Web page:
from The American Heritage® Dictionary of the English Language, 4th Edition
- n. One that detects, especially a mechanical, electrical, or chemical device that automatically identifies and records or registers a stimulus, such as an environmental change in pressure or temperature, an electric signal, or radiation from a radioactive material.
from Wiktionary, Creative Commons Attribution/Share-Alike License
- n. A device capable of registering a specific substance or physical phenomenon.
from the GNU version of the Collaborative International Dictionary of English
- n. One who, or that which, detects; a detecter.
- n. An indicator showing the depth of the water in a boiler.
- n. A galvanometer, usually portable, for indicating the direction of a current.
- n. Any of various devices for detecting the presence of electric waves.
from The Century Dictionary and Cyclopedia
- n. One who or that which detects or brings to light; one who finds out what another attempts to conceal; a revealer; a discoverer.
- n. An instrument or a device for indicating the presence or state of a thing.
- n. Sometimes written detecter.
from WordNet 3.0 Copyright 2006 by Princeton University. All rights reserved.
- n. electronic equipment that detects the presence of radio signals or radioactivity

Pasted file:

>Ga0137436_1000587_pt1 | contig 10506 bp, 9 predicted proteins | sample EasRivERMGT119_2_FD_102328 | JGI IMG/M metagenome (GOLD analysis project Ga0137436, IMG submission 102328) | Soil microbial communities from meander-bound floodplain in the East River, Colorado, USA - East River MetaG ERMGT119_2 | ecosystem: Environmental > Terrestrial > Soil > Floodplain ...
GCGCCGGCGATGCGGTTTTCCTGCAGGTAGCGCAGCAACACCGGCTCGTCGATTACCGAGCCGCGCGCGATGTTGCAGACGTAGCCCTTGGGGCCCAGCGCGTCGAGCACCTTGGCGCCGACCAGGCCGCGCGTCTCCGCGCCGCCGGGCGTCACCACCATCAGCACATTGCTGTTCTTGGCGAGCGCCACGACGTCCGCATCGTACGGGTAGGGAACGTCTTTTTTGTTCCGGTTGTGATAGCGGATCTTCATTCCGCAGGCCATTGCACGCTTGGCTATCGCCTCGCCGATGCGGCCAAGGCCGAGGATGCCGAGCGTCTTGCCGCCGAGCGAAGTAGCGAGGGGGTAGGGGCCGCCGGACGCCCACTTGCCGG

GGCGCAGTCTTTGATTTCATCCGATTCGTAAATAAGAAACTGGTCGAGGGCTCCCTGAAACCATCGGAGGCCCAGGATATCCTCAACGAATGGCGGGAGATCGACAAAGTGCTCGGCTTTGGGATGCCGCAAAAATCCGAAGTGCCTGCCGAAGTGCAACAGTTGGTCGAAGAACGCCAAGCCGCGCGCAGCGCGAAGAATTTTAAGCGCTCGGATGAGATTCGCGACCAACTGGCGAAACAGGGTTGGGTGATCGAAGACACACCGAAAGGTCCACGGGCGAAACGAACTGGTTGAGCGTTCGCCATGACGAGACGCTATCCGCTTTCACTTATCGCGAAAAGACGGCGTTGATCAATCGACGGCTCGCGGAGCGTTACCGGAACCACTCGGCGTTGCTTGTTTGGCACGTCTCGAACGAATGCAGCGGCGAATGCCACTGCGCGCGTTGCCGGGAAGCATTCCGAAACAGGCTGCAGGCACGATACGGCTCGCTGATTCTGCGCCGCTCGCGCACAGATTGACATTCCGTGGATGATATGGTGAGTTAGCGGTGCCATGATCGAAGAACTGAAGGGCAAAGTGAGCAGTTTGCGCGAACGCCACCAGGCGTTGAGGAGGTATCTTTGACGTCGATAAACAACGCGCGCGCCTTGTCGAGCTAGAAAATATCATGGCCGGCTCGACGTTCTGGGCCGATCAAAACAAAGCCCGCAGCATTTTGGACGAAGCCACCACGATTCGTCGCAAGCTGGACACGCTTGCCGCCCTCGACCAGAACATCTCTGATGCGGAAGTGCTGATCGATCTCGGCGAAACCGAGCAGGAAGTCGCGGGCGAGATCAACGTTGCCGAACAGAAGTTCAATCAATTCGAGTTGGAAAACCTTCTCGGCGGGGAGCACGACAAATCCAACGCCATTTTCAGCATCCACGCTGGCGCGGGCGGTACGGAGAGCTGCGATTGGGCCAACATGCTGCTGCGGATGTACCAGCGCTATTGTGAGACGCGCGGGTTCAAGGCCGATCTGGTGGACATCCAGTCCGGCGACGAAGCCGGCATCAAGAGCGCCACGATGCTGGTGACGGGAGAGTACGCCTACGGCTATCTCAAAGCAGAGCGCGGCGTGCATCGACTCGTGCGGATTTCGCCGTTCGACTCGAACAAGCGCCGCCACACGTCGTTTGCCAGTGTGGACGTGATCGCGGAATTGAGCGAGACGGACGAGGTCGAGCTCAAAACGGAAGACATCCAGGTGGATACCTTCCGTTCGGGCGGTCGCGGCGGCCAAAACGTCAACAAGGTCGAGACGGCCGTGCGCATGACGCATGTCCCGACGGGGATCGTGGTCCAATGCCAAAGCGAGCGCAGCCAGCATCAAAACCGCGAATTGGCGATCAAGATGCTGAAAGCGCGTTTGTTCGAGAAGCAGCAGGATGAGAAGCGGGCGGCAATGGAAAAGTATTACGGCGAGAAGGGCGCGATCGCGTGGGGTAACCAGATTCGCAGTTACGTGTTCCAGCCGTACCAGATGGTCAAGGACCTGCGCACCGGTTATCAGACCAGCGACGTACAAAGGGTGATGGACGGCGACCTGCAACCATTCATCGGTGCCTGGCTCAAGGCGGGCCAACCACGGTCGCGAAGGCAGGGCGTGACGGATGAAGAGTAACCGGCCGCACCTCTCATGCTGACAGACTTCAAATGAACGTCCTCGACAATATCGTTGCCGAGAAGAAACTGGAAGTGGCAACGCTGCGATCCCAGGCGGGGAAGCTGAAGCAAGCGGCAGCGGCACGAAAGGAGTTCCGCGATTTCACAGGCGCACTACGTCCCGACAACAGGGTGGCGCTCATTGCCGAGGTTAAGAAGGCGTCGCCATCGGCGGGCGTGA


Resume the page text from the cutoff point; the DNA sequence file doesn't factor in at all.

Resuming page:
- n. any device that receives a signal or stimulus (as heat or pressure or light or motion etc.) and responds to it in a distinctive manner
- n. rectifier that extracts modulation from a radio carrier wave
Instead of wave functions we could talk about this; that if a source of a certain kind emits a particle, and a detector is there to receive it, we can give the amplitude that the source will emit and the detector receive.
Repeated studies (such as by the National Academy of Science) has shown that the "lie detector" is no more accurate than dunking "witches" used to be.
If your smoke detector is more than ten years old, replace it; same thing for any carbon monoxide detector more than five years old.
But I don't doubt that what Sofie said also applies in my case: my bullshit detector is likely better honed towards fantasy than SF, and so it may be that I avoid the more trite examples of the former, but pick up more of the latter.
If detectors 1 or 2 do the detecting then the which-path information has been "erased" and the main detector shows a wave-like interference pattern.
Generally, there is a main detector for the signal photon to check for interference patterns and three detectors (a fourth detector is implied) to detect an entangled twin photon.
Which detector is used to measure the twin photon is left up to quantum chance.
* I generally find my detector is quite accurate; however, it has no ability to detect if the good story is well executed.
A Denver TSA employee who brought a handgun to the airport and passed it around the metal detector is still on the job.
Your hand-held miniaturized rapid-acting virus detector is ready.
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